A new SurveyUSA poll finds the number of Americans who strongly disapprove of the way in which President Trump is handling coronavirus crisis has jumped from 25% two weeks ago to 38% today.
In addition, Trump’s net approval for handling the crisis has fallen 13 points over this time period.
Also striking: 48% today say they have no confidence in President Trump’s ability to lead the nation through these trying times, while 43% say they do have confidence. This is another 14-point turn for the worse from 2 weeks ago, when 50% had confidence and 41% did not.
Larry Sabato’s Crystal Ball finds the May special election in California’s 25th congressional district might provide Republicans with their best opportunity to claw back some of their lost California turf.
The seat once held by Rep. Katie Hill (D-CA) has moved from Leans Democratic to Toss-up.
Rick Wilson: “Donald Trump and his allies bet the Ukrainian farm on turning Hunter Biden into a radioactive campaign issue, and even though it failed, that’s no reason they won’t bring it up again. And again. And again. Shamelessly and brutally and falsely.”
“The trick here isn’t to launch into an endless defense of Hunter. The trick is to go on the attack, and go hard. Go after Ivanka’s China copyright deals. Daddy’s little angel is a sociopathic chip off the Trumpian block, and his weird feelings towards her (‘So that’s how it is in that family’) will lead to his over-reaction.”
“Go after the failsons and sons-in-law, starting with Jared’s Persian Gulf bailout. Don’t spare Donald Trump Jr. These scuzzy griftbots are raking in money off the campaign hand over fist, and no one is holding them accountable. They’re using the hotels to launder lobbyist money back into Trump’s pockets. There’s enough oppo here for a hundred campaigns.”
“Biden just needs to be bold enough to use it, and strong enough to resist the initial fainting-couch faux outrage when he gives back as good as he got.”
Washington Post: “As an opening salvo for what is certain to be a historically fierce general election campaign, the Trump tactics offered a window into the race ahead, pitting a conventional Democratic campaign against a Republican incumbent still striving to scramble political categories…”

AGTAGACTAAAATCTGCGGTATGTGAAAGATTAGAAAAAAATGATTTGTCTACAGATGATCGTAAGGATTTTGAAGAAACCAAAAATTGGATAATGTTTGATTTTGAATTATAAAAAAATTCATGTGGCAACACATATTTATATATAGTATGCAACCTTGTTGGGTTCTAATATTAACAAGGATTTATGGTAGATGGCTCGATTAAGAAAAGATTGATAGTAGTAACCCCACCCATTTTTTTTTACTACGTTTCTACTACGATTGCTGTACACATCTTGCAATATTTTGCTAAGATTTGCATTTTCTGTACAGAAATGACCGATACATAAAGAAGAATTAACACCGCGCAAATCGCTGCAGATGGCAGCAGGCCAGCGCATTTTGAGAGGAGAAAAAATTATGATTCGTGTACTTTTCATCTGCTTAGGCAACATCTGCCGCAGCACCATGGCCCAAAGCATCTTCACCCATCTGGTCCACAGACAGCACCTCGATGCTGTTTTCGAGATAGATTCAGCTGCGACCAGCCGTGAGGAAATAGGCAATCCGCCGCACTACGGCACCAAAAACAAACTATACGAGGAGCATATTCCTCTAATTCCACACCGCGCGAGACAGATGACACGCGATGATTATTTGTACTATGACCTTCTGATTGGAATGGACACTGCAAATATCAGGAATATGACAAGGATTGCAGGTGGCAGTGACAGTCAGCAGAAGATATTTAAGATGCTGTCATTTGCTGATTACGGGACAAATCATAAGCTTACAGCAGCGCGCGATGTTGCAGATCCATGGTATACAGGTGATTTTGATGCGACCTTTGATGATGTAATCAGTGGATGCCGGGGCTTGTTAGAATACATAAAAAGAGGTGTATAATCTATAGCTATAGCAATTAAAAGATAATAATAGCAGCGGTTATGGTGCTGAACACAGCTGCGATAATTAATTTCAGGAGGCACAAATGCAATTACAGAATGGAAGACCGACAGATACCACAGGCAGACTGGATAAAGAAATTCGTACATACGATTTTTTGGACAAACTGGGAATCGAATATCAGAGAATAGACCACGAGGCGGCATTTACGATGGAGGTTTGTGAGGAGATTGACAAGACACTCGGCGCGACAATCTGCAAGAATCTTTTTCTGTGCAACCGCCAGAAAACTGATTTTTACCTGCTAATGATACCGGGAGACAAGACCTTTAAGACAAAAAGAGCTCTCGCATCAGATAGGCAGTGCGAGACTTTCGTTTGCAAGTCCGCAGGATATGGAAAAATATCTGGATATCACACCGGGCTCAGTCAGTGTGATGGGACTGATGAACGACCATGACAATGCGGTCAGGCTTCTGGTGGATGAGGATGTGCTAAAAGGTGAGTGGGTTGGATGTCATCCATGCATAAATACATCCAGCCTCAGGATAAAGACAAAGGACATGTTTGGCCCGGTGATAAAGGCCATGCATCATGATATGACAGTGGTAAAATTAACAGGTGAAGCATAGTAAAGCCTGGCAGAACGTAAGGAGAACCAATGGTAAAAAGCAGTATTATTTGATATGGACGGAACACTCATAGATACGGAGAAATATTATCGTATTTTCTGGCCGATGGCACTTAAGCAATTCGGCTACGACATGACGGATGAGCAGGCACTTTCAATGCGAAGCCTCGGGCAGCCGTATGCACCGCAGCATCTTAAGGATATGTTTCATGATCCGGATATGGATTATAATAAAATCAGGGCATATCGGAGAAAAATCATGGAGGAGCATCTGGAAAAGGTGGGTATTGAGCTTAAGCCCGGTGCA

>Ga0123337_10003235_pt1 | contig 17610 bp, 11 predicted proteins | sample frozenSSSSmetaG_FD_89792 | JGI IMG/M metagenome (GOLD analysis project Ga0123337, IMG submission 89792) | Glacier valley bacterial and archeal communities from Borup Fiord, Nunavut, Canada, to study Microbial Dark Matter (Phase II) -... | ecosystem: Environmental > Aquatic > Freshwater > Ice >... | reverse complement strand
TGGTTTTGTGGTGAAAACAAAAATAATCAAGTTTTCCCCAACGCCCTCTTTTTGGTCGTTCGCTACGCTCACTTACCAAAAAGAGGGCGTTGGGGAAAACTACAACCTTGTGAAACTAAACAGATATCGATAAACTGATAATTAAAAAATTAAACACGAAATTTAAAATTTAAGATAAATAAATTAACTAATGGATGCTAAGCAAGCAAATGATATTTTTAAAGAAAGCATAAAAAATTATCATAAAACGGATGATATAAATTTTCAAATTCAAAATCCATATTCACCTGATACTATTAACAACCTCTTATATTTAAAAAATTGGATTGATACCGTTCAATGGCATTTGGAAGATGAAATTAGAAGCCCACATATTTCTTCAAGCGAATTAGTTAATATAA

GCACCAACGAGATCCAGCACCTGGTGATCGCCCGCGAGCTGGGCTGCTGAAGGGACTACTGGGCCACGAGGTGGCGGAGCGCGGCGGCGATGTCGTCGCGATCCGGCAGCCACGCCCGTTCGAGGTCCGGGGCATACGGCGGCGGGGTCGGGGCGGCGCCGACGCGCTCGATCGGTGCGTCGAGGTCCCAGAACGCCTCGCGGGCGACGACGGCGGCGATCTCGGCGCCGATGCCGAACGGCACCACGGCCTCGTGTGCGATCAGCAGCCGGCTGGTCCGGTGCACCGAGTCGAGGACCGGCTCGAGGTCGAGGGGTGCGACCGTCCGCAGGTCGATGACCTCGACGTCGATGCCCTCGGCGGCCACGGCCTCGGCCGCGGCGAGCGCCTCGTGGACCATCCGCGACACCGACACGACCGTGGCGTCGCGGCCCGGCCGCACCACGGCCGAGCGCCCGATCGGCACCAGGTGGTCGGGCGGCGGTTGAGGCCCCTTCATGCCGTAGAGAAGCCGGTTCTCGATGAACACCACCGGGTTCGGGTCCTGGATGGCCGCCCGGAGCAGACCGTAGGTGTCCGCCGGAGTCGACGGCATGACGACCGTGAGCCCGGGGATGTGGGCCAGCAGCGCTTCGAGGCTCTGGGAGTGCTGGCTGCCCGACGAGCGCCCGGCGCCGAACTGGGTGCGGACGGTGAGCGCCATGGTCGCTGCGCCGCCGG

“One is a competition for the ideological center of the country, run through the tony, tax-skeptical suburbs of key swing states that rejected the GOP in 2018. The second is a fight for the mostly working-class populism of the left, which has rejected the establishment politics of both national parties.”
John Harris: “The first factor is how effectively Sanders navigates the complexities of 2020 politics. In a grudging mood, Sanders could signal to his supporters that former vice president Joseph Biden isn’t that bad, compared to the alternative in Donald Trump. It would be quite a different thing to argue that a Biden presidency would be affirmatively good—a step, even if more tentative than Sanders would wish, toward advancing a transformative progressive agenda.”
“Sanders’ long-term reputation, however, will hinge even more on something he can’t dictate: What happens to the young activists who he energized with his cranky manner and democratic socialist agenda? George McGovern, another movement politician, was routed in his effort to become president in 1972 but people immersed in that campaign—from Gary Hart to Bill and Hillary Clinton—were dominant figures in American politics for the next 45 years.”
Politico: “Even as the country confronts the greatest disruption to daily life since World War II, a series of new polls released this week show Trump’s approval ratings plateauing in the mid-40s, roughly where his approval rating stood a month ago, before the coronavirus shuttered much of the nation’s economic and social activity.”
“In other words, public views of Trump’s leadership in the coronavirus crisis are now breaking down along familiar lines of polarization: Americans view his performance during the pandemic about the same way they view his performance generally.”
A new Monmouth poll finds public confidence in the federal response to the coronavirus outbreak has dipped and most Americans say that Washington is not doing enough to help the states hit hard by this pandemic. Key findings:
- 54% say the federal measures have not gone far enough (up from 45% who said the same in late March).
- 55% say that the federal government is not doing enough to help states that have been hit hard by the outbreak.
- 60% say the steps taken by their individual states have been appropriate.
Said pollster Patrick Murray: “Most Americans disagree with the Trump administration’s position that the federal government is a backup to the states. The public seems to view this as a national crisis that requires a national response on par with the aggressive approach taken by the states.”